The association between BSE and sociodemographic variables, marital status, religion, schooling and socioeconomic status were statistically significant in this study (p < 0.05), unlike the study by Khaled Abdulla, et al. [21]. Conducted in 2016 in the Republic of Yemen, which found no relationship between low frequency of breast self-examination and sociodemographic factors [21].

International and national health institutions recommend prevention activities, such as breast cancer education, aimed at sensitizing women about the importance of knowing the normal characteristics of their breasts and requesting medical attention if they discover any abnormality [8].

Among the weaknesses of this study is the non-determination of costs and verification of the correct BSE technique in the women evaluated, as well as the competencies of health service providers in primary care units, as the first link in the chain of prevention of BC [22].

The contribution of this research is evidence of the low practice of BSE in women in a primary care unit of a public health institution in Mexico, and although it is a minimal sample, it is part of the 85% of primary care institutions that offer prevention services and health education to the Mexican population.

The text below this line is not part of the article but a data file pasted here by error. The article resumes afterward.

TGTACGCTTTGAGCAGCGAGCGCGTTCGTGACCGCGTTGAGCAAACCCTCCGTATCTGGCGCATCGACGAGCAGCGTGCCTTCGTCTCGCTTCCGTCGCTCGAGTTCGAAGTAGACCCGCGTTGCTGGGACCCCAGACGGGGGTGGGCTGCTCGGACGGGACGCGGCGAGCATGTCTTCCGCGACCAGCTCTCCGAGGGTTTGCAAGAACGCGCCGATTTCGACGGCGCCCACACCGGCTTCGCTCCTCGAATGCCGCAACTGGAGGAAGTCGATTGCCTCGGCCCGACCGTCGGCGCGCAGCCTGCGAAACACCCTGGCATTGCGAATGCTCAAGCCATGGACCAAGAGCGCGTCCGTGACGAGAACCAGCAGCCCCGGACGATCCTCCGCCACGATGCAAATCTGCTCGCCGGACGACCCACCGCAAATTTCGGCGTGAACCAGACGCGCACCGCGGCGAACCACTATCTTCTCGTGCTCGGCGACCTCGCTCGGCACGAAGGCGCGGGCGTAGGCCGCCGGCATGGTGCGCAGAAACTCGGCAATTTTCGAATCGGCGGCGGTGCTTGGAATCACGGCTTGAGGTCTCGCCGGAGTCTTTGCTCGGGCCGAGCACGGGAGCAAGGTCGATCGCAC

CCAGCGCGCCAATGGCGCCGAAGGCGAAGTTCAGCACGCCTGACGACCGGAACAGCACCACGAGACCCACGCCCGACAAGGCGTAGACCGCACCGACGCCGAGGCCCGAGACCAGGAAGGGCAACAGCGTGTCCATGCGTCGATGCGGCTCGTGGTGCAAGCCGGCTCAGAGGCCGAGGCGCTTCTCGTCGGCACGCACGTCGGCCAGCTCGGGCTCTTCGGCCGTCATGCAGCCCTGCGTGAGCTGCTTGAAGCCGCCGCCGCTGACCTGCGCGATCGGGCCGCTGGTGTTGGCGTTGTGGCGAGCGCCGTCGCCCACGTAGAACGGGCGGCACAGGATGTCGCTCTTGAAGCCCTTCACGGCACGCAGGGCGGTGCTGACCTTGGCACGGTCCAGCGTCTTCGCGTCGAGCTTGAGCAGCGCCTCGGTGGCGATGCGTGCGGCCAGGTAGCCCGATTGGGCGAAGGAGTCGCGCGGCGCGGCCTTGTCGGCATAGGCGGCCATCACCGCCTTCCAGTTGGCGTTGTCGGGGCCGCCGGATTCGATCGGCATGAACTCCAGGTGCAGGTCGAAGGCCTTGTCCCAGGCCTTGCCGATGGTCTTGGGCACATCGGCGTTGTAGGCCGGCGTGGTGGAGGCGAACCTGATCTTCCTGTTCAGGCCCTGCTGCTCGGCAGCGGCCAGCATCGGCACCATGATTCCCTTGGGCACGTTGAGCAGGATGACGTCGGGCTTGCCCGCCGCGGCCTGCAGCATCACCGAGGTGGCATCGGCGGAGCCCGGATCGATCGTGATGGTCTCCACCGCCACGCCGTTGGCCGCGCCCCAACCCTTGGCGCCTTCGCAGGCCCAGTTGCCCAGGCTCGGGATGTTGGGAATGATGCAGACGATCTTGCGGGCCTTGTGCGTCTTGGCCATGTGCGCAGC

This is the result of an incipient line of research to carry out educational, training and impact interventions in breast cancer care in the state of Quintana Roo, Mexico.

References


  1. Godfrey K, Agatha T, Nankumbi J (2016) Breast Cancer Knowledge and Breast Self-Examination Practices Among Female University Students in Kampala, Uganda: A Descriptive Study. Oman Med J 31: 129-134.

  2. American Cancer Society (2017) Breast Cancer Facts & Figure 2017-2018. Atlanta: American Cancer Society.

  3. Organización Panamericana de Salud (2011) El cáncer de mama en las Américas.

  4. Yepez Ramírez D, De la Rosa AG, Guerrero Albarrán C, Gómez Martínez JM (2012) Autoexploración mamaria: Conocimiento y perspectiva en mujeres. Rev Enferm Inst Mex Seguro Soc 20: 79-84

  5. González-Robledo LM, González-Robledo MC, Nigenda G, López-Carrillo L (2010) Acciones gubernamentales para la detección temprana del cáncer de mama en América Latina. Retos a futuro. Salud Pública de Mexico 52: 533-543.

  6. Robles-Castillo J, Ruvalcaba-Limón E, Maffuz A, Rodríguez-Cuevas S (2011) Breast cancer in Mexican women under 40. Ginecol Obstet Mex 79: 482-488.

  7. Franco R, Cesar G, José RC (2011) Autoexamen de mama en mujeres peruanas: Prevalencia y factores sociodemográficos asociados. Análisis de la encuesta demográfica de salud familiar (ENDES). An Fac Med 72: 23-31.

  8. Agudelo Botero M (2013) Determinantes sociodemográficos del acceso a la detección del cáncer de mama en México: Una revisión de las encuestas nacionales. Salud Colectiva 9: 79-90.

  9. Secretaria de Salud (2007) Programa Nacional de Salud 2007-2012. [en línea consultado 01 feb 2017] Por un México sano: Construyendo alianzas para una mejor salud. Primera Edición.